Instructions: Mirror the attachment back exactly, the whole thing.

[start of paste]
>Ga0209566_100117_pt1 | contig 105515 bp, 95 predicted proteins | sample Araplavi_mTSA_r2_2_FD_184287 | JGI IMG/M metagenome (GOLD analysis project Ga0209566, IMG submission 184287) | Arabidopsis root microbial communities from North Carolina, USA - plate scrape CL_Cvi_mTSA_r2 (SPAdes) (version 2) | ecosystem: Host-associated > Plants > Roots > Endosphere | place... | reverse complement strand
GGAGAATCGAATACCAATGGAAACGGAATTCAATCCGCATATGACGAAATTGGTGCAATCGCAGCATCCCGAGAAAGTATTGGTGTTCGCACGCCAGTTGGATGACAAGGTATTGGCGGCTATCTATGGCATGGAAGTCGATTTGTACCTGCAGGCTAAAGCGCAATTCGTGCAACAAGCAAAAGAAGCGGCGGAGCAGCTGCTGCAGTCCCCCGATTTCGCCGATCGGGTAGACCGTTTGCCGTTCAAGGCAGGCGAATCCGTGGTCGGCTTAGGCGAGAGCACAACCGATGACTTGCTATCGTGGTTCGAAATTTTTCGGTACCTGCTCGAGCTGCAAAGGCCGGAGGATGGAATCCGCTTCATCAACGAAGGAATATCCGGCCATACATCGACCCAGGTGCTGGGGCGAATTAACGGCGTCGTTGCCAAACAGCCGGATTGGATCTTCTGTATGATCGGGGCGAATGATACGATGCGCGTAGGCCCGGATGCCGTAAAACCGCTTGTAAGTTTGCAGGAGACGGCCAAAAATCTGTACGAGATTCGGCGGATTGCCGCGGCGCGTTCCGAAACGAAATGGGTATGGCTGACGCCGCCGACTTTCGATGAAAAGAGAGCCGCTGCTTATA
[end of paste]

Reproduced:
>Ga0209566_100117_pt1 | contig 105515 bp, 95 predicted proteins | sample Araplavi_mTSA_r2_2_FD_184287 | JGI IMG/M metagenome (GOLD analysis project Ga0209566, IMG submission 184287) | Arabidopsis root microbial communities from North Carolina, USA - plate scrape CL_Cvi_mTSA_r2 (SPAdes) (version 2) | ecosystem: Host-associated > Plants > Roots > Endosphere | place... | reverse complement strand
GGAGAATCGAATACCAATGGAAACGGAATTCAATCCGCATATGACGAAATTGGTGCAATCGCAGCATCCCGAGAAAGTATTGGTGTTCGCACGCCAGTTGGATGACAAGGTATTGGCGGCTATCTATGGCATGGAAGTCGATTTGTACCTGCAGGCTAAAGCGCAATTCGTGCAACAAGCAAAAGAAGCGGCGGAGCAGCTGCTGCAGTCCCCCGATTTCGCCGATCGGGTAGACCGTTTGCCGTTCAAGGCAGGCGAATCCGTGGTCGGCTTAGGCGAGAGCACAACCGATGACTTGCTATCGTGGTTCGAAATTTTTCGGTACCTGCTCGAGCTGCAAAGGCCGGAGGATGGAATCCGCTTCATCAACGAAGGAATATCCGGCCATACATCGACCCAGGTGCTGGGGCGAATTAACGGCGTCGTTGCCAAACAGCCGGATTGGATCTTCTGTATGATCGGGGCGAATGATACGATGCGCGTAGGCCCGGATGCCGTAAAACCGCTTGTAAGTTTGCAGGAGACGGCCAAAAATCTGTACGAGATTCGGCGGATTGCCGCGGCGCGTTCCGAAACGAAATGGGTATGGCTGACGCCGCCGACTTTCGATGAAAAGAGAGCCGCTGCTTATA